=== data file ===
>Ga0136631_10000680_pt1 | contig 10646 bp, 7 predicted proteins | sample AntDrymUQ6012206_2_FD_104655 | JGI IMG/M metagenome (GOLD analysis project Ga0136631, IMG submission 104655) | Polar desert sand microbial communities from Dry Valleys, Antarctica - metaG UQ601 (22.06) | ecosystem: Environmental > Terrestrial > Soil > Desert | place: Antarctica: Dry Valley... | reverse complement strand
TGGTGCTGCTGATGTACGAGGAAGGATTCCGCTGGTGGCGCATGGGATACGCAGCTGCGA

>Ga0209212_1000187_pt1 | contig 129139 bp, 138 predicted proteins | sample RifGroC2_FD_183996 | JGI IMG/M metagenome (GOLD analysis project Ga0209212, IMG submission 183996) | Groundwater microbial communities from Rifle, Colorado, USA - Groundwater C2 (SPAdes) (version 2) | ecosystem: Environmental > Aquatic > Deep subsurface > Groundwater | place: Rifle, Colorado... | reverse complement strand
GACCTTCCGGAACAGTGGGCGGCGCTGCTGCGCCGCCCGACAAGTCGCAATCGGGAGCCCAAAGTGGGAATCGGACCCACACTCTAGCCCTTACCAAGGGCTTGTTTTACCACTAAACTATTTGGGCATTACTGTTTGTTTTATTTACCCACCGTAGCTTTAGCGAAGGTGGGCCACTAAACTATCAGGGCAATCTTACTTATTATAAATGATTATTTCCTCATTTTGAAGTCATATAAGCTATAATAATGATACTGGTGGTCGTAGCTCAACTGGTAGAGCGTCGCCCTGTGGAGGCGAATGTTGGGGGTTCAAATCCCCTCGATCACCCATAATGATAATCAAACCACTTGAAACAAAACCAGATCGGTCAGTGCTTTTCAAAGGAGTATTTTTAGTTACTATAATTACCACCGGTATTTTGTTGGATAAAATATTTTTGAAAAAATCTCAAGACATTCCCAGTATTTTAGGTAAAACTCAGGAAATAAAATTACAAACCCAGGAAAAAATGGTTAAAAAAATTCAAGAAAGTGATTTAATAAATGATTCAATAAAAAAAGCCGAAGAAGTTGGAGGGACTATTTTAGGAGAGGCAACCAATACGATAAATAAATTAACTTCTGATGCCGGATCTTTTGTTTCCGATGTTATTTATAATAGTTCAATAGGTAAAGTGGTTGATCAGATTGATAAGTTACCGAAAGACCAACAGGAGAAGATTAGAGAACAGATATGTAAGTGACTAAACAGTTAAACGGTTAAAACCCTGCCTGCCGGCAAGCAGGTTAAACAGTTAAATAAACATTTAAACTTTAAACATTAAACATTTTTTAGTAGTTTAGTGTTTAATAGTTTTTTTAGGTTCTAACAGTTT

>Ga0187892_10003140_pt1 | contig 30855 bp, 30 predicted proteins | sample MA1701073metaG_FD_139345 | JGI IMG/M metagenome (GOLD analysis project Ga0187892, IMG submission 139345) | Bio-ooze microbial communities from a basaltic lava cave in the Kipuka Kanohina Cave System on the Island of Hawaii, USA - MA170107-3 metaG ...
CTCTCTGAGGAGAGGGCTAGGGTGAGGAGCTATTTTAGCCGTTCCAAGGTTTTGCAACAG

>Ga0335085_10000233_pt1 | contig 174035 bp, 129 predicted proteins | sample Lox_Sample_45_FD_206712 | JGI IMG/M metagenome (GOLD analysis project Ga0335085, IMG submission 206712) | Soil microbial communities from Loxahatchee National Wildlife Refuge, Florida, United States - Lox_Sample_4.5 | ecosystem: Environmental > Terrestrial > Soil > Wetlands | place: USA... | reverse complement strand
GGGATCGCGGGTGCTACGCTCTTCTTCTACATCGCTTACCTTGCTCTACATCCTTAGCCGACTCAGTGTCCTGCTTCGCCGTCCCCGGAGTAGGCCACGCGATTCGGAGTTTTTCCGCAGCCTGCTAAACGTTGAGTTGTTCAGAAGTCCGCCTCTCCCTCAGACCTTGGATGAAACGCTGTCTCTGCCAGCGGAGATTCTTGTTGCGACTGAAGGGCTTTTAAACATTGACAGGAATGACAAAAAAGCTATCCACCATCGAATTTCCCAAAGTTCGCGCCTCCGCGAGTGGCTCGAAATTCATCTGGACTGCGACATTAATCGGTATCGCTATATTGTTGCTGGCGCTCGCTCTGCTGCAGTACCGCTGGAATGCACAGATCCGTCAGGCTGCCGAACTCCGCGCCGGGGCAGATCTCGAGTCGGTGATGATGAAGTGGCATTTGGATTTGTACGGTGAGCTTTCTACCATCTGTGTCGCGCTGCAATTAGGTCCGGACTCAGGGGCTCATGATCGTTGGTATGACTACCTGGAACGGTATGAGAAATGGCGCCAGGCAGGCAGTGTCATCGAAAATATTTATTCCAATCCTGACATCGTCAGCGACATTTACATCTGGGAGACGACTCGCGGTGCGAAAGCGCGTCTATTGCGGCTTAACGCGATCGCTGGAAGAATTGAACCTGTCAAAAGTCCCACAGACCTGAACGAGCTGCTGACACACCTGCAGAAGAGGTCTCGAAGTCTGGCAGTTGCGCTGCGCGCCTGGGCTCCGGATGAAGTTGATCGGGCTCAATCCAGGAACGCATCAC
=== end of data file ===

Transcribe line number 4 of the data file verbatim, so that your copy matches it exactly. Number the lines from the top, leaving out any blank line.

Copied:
GACCTTCCGGAACAGTGGGCGGCGCTGCTGCGCCGCCCGACAAGTCGCAATCGGGAGCCCAAAGTGGGAATCGGACCCACACTCTAGCCCTTACCAAGGGCTTGTTTTACCACTAAACTATTTGGGCATTACTGTTTGTTTTATTTACCCACCGTAGCTTTAGCGAAGGTGGGCCACTAAACTATCAGGGCAATCTTACTTATTATAAATGATTATTTCCTCATTTTGAAGTCATATAAGCTATAATAATGATACTGGTGGTCGTAGCTCAACTGGTAGAGCGTCGCCCTGTGGAGGCGAATGTTGGGGGTTCAAATCCCCTCGATCACCCATAATGATAATCAAACCACTTGAAACAAAACCAGATCGGTCAGTGCTTTTCAAAGGAGTATTTTTAGTTACTATAATTACCACCGGTATTTTGTTGGATAAAATATTTTTGAAAAAATCTCAAGACATTCCCAGTATTTTAGGTAAAACTCAGGAAATAAAATTACAAACCCAGGAAAAAATGGTTAAAAAAATTCAAGAAAGTGATTTAATAAATGATTCAATAAAAAAAGCCGAAGAAGTTGGAGGGACTATTTTAGGAGAGGCAACCAATACGATAAATAAATTAACTTCTGATGCCGGATCTTTTGTTTCCGATGTTATTTATAATAGTTCAATAGGTAAAGTGGTTGATCAGATTGATAAGTTACCGAAAGACCAACAGGAGAAGATTAGAGAACAGATATGTAAGTGACTAAACAGTTAAACGGTTAAAACCCTGCCTGCCGGCAAGCAGGTTAAACAGTTAAATAAACATTTAAACTTTAAACATTAAACATTTTTTAGTAGTTTAGTGTTTAATAGTTTTTTTAGGTTCTAACAGTTT